What is another word for CASAS?

Pronunciation: [kˈɑːsəz] (IPA)

The word CASAS, which means "houses" in Spanish, has synonyms that can be used interchangeably depending on the context. A few examples of synonyms for CASAS are viviendas, hogares, moradas, residencias, and alojamientos. Viviendas are used to refer to any type of dwelling, from apartments to houses. Hogares are more specific, referring to homes where a family or individual lives. Moradas are often associated with a rustic or rural setting, while residencias refer to larger, more formal homes. Alojamientos may also be used to describe a place of lodging, emphasizing temporary or short-term occupancy. Whether used in literature or in everyday conversation, these synonyms for CASAS provide a rich vocabulary for describing places we call home.

What are the paraphrases for Casas?

Paraphrases are restatements of text or speech using different words and phrasing to convey the same meaning.
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What are the hypernyms for Casas?

A hypernym is a word with a broad meaning that encompasses more specific words called hyponyms.

What are the opposite words for CASAS?

CASAS, meaning "houses" in Spanish, has several antonyms depending on the context. If we're talking about traditional houses, the opposite may be tall skyscrapers, apartments, or condos. However, if the context were more about the physical structures of a location, CASAS' antonyms would be water bodies, forests, parks, or mountains. In a more figurative sense, CASAS could refer to a feeling of stability or being settled. In this case, antonyms may include movement, change, or travel. In conclusion, antonyms for CASAS can vary depending on the aspect of the word being considered.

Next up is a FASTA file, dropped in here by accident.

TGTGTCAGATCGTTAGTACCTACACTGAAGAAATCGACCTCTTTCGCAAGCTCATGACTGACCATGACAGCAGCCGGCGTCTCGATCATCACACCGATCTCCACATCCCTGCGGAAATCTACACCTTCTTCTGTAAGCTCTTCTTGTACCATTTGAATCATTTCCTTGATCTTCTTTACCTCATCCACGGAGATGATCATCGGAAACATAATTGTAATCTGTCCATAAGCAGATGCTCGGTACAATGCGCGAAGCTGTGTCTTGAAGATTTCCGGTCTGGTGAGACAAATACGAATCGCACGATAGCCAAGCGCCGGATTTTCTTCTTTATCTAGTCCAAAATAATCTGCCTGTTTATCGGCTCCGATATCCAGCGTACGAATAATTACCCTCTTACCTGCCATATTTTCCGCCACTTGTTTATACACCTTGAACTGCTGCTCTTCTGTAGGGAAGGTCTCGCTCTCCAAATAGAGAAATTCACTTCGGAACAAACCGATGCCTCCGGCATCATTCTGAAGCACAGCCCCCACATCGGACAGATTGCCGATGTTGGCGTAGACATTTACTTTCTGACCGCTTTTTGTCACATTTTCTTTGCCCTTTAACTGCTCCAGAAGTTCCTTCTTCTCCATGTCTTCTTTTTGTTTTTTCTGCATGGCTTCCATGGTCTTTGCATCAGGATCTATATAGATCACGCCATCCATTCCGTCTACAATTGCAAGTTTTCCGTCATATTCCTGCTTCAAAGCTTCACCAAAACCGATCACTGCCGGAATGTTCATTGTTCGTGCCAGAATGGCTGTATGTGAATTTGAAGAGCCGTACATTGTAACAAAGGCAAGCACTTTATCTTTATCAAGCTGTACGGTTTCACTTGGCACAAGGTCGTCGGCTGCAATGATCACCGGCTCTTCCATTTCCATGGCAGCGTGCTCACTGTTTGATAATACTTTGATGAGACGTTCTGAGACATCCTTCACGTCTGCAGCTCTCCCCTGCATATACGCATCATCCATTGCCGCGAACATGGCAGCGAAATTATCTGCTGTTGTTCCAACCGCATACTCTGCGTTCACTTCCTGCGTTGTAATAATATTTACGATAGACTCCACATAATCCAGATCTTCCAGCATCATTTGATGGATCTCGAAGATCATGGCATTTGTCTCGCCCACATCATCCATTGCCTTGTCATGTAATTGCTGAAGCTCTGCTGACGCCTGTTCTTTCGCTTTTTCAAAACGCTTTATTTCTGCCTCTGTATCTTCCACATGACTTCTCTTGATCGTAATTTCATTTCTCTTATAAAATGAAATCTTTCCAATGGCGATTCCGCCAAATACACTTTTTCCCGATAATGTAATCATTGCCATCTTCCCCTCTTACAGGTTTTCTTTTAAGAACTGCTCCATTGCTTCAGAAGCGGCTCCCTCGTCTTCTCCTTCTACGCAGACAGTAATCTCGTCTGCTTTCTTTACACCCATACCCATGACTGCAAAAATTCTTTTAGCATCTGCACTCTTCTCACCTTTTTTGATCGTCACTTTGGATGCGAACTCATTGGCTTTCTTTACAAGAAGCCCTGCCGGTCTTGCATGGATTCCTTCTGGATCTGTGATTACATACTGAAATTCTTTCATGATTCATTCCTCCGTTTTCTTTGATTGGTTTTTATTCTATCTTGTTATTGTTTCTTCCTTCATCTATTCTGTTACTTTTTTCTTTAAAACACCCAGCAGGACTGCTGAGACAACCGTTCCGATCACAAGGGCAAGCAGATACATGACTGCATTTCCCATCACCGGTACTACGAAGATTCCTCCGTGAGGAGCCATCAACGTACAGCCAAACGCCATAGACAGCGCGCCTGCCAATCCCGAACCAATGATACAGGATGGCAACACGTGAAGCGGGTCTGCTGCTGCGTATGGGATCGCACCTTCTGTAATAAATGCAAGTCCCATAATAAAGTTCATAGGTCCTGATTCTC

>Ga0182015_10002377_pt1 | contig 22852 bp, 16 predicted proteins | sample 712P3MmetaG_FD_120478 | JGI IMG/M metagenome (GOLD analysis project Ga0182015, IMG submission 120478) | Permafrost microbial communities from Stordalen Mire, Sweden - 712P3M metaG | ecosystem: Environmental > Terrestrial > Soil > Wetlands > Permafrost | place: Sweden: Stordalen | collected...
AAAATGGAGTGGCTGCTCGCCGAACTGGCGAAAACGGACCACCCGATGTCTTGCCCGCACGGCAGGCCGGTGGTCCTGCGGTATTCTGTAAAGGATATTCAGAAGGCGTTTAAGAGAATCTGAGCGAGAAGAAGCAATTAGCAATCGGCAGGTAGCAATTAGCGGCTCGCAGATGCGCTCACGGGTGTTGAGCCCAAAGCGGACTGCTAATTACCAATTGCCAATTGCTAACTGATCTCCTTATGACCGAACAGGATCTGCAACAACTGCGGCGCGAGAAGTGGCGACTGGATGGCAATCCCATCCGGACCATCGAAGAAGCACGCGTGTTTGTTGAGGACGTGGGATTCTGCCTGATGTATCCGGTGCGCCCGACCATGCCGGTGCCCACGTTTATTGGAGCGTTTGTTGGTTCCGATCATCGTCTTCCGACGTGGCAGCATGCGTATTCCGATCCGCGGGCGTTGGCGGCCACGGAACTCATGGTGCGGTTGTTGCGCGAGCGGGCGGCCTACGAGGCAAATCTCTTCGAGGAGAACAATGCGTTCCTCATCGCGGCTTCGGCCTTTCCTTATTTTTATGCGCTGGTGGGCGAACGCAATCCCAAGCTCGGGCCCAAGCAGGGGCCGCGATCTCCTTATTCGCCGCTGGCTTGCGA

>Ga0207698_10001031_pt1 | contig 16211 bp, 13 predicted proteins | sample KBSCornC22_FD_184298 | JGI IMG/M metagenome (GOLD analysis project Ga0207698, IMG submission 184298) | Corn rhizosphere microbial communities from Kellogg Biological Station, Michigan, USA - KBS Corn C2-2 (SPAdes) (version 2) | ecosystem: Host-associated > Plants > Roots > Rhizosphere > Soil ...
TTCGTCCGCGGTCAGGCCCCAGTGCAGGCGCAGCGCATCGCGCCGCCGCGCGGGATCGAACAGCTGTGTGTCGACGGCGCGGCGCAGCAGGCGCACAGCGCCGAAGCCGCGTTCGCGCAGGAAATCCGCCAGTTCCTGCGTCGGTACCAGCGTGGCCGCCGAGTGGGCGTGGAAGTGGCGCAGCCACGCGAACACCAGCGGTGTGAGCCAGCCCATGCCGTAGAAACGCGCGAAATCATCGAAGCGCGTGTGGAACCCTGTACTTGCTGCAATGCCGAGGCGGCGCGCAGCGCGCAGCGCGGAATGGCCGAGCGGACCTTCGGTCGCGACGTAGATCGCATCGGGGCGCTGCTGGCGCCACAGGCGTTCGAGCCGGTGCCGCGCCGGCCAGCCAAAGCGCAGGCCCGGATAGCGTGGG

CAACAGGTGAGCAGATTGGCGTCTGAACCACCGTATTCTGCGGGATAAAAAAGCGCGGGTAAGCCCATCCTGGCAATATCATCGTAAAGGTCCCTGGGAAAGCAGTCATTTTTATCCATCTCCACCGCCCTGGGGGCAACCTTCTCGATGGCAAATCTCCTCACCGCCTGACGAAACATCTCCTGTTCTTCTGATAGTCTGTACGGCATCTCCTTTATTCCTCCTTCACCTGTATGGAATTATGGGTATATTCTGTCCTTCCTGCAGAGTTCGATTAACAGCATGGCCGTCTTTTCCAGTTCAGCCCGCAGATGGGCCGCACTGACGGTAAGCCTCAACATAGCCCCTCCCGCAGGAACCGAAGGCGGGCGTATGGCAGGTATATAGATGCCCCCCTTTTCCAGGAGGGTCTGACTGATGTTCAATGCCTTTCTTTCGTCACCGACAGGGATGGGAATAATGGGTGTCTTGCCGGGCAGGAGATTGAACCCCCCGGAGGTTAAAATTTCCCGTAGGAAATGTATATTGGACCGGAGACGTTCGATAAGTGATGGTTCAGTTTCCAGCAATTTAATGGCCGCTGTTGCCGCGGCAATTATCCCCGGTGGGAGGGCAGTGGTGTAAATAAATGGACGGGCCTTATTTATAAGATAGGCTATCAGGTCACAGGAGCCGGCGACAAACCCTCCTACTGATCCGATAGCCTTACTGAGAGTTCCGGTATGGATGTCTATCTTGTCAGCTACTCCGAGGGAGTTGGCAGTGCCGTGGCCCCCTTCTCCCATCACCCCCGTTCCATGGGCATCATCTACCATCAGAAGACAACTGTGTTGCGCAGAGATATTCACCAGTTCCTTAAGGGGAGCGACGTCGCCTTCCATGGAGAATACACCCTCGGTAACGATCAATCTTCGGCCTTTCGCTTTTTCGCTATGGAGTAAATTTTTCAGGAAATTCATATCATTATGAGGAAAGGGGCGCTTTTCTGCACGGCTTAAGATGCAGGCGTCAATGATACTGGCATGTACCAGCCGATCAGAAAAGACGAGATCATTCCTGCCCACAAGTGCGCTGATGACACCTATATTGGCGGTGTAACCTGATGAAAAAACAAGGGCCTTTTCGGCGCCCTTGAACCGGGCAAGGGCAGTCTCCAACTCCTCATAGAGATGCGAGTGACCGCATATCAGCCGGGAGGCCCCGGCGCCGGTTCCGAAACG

What are the antonyms for Casas?

Usage examples for Casas

The worthy Las-CASAS, immortal be his name!
"The American Nations, Vol. I."
C. S. Rafinesque
The village consisted entirely of huts, or CASAS de paja.
"Incidents of Travel in Yucatan, Vol. I."
John L. Stephens
The other numerals Las CASAS had unfortunately forgotten, but he says they counted by hands and feet, just as the Arawacks do to this day.
"The Arawack Language of Guiana in its Linguistic and Ethnological Relations"
Daniel G. Brinton

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